There is no universal agreement on the amount of cash to set aside for such potential portfolio injections, but a general rule of thumb is to have around 10% to 20% cash (as a proportion of your total portfolio value) on standby. Investors should also take note: do not eagerly pump all your cash in at the first signs of a potential recession. The average length of a U.S. recession historically has been around 22 months. Take your time to slowly allocate capital as share prices decline, all the while ensuring that the cash does not run out and that you don't need some of that cash for other non-investing reasons.
3. Rely on cash flow from dividends
Some portion of your portfolio should be invested in dividend-yielding stocks. Receiving regular dividends will help ensure you have a constant stream of passive income that adds to your cash stash. Dividend stocks provide a steady stream of (mostly) reliable cash flow for investors on a regular basis.
Though companies may reduce their dividend payments during tough times, very few companies will completely eliminate their dividends unless the business is facing major headwinds. This goes back to the first point about purchasing companies with a growing footprint and a strong moat. These are attributes that enable a company to withstand a downturn and maintain a dividend payout.
Investors may also consider real estate investment trusts (REIT) such as American Tower (NYSE:AMT) or Digital Realty Trust (NYSE:DLR), as these businesses own large portfolios of real estate that generate steady, dependable rental income that the companies are required by law to (mostly) pass through to their investors. Because American Tower locks in property leases for long periods, this provides cash flow stability in good times and bad and that helps the company weather downturns and continue to pay out a dividend. These entities offer an even stronger assurance that dividends will continue to be paid because they work with clients they feel have the financial strength to continue paying for the duration of the lease even in a downturn.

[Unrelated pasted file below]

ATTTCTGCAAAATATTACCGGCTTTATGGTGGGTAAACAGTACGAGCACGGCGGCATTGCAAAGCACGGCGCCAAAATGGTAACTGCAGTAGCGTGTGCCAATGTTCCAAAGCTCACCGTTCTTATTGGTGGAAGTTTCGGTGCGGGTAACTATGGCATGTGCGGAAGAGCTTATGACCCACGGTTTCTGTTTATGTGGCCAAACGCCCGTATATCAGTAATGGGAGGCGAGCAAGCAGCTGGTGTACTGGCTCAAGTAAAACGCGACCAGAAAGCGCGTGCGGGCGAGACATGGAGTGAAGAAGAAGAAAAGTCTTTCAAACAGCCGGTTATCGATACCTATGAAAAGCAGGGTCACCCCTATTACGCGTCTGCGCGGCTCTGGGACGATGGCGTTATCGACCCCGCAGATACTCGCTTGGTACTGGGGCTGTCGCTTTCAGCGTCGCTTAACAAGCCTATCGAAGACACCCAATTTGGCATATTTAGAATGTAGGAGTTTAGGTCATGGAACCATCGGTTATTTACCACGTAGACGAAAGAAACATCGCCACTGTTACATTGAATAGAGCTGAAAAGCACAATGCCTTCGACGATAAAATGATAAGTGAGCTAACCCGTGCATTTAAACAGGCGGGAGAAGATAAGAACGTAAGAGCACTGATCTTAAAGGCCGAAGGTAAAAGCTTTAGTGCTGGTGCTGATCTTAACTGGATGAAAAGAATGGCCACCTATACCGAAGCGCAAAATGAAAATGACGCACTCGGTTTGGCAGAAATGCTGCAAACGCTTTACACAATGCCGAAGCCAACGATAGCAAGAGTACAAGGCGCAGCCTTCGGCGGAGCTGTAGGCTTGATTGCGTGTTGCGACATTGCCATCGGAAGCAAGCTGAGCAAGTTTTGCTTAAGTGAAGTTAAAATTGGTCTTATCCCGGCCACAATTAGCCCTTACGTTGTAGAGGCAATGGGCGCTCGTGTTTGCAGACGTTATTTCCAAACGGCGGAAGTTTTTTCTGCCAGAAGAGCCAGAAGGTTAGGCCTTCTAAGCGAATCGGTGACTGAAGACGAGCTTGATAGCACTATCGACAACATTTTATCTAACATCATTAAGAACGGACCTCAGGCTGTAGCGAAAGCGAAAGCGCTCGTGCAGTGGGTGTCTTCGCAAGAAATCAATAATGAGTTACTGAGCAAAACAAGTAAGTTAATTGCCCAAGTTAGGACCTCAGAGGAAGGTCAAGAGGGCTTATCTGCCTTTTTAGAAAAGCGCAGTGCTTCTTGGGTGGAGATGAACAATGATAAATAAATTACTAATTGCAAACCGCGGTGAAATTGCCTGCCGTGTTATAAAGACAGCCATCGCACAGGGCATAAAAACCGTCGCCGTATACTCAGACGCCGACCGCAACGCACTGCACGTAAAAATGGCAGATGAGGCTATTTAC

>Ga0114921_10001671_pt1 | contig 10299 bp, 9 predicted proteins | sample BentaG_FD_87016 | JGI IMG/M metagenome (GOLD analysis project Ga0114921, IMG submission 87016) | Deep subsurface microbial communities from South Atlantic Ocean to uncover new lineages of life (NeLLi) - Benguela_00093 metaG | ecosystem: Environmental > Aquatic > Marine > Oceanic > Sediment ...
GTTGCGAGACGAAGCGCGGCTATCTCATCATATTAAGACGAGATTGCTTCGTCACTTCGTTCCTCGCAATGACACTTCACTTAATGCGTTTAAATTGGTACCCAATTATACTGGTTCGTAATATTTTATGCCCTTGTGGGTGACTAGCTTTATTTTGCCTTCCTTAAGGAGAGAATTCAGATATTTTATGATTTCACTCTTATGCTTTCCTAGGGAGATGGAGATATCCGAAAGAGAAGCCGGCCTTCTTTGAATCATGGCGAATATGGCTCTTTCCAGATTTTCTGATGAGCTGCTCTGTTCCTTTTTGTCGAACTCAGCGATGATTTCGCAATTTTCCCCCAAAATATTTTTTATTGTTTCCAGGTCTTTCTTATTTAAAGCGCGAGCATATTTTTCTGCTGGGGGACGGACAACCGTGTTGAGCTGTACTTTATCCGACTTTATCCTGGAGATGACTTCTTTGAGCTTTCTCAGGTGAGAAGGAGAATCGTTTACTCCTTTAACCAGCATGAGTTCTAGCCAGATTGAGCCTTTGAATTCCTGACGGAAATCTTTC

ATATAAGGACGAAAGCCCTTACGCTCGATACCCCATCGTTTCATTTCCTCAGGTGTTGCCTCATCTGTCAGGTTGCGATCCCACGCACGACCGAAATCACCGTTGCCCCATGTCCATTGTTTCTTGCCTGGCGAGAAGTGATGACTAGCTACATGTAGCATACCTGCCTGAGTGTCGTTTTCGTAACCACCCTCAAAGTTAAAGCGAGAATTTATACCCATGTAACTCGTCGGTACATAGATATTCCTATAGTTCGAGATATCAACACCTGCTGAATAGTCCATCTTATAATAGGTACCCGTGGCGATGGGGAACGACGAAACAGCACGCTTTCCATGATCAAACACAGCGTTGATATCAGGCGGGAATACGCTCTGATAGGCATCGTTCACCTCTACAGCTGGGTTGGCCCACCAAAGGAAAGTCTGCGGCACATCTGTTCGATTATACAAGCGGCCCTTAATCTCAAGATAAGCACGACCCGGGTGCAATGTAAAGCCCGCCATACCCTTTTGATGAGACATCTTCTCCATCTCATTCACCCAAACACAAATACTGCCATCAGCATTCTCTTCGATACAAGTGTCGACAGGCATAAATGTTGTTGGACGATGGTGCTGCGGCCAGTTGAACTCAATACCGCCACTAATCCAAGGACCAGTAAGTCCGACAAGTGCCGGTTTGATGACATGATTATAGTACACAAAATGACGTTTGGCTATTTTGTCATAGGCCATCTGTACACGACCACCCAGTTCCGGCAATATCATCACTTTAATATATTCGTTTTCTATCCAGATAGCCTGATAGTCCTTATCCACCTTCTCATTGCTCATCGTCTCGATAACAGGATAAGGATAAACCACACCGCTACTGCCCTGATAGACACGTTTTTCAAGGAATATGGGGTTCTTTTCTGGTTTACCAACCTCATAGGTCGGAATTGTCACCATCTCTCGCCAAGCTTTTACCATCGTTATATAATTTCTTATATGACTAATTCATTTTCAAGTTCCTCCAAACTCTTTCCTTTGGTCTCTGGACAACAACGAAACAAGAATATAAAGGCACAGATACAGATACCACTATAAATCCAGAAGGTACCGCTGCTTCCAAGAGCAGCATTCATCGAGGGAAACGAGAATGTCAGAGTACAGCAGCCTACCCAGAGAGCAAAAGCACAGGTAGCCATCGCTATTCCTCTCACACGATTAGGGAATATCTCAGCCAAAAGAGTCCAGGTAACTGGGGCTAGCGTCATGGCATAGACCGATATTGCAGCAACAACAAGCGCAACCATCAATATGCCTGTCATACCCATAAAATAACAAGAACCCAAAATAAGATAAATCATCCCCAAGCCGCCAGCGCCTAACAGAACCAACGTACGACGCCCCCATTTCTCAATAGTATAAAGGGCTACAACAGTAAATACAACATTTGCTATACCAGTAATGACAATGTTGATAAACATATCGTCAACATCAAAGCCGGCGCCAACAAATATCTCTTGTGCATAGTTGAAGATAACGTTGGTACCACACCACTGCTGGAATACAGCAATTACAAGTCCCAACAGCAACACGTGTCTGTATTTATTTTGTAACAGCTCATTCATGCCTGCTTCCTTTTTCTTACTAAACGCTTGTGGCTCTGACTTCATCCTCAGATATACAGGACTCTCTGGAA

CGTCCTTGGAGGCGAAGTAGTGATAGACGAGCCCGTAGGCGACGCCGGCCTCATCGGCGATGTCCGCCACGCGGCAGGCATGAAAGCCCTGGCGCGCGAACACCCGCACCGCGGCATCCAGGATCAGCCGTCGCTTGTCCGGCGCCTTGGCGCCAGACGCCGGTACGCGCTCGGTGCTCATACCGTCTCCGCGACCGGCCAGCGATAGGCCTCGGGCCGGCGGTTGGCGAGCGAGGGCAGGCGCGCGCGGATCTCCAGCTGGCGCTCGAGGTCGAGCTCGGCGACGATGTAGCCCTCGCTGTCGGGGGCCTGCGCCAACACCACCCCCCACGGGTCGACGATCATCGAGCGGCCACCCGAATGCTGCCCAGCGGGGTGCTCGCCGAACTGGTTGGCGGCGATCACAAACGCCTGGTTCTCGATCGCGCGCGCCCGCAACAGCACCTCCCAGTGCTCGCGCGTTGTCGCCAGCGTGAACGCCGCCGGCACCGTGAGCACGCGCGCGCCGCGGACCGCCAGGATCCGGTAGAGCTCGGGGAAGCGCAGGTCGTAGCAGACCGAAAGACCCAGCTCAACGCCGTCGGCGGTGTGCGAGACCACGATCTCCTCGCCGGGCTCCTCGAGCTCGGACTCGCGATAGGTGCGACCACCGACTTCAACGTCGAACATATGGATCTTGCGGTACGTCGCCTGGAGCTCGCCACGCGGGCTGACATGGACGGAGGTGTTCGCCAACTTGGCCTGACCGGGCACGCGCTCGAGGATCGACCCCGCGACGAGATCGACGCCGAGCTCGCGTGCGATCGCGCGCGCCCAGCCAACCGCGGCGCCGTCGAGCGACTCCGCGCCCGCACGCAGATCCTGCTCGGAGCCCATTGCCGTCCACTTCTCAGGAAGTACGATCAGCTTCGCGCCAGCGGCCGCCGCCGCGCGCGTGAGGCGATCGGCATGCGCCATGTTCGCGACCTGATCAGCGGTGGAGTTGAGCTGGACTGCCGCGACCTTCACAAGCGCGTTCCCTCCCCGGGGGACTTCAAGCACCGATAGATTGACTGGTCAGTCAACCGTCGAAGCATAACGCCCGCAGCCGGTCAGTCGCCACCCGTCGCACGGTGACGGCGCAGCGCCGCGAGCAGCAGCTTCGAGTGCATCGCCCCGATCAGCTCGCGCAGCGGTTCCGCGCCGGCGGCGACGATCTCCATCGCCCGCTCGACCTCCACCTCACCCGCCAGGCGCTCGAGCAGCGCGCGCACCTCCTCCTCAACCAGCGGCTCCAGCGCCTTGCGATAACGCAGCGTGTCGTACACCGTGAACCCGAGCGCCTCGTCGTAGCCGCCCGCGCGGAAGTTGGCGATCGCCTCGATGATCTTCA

Another category of steady dividend payers is the business development company (BDC). BDCs focus on lending to middle-market companies in defensive industries (i.e., industries that are far less likely to be adversely affected by a recession) and receive steady cash flow from interest charges to such businesses. The BDC then returns that income to investors through an often high-yielding dividend. An example of a BDC is New Mountain Finance Corp. (NYSE:NMFC).
The current dividend yield of New Mountain Finance Corp is close to 10%, and the dividend is paid quarterly. The company has been paying out this level of dividends since at least 2014, while sometimes also throwing in a special dividend of $0.12 per share to boot. Management is adept at selecting less-risky middle-market companies to lend money to, as default risk is the biggest blow to cash flows for BDC. The fact that is can continue to maintain dividends at such consistent levels for so many years speaks volumes about the company's risk management policies.
Do not fear a recession
Recessions are a normal feature of a properly functioning economy, and though they may sound fearful and terrible, investors who have positioned their portfolios well and in accordance with the three points above should not be unduly worried. In fact, recessions may throw up juicy, once-in-a-lifetime opportunities to own great companies at marked-down valuations.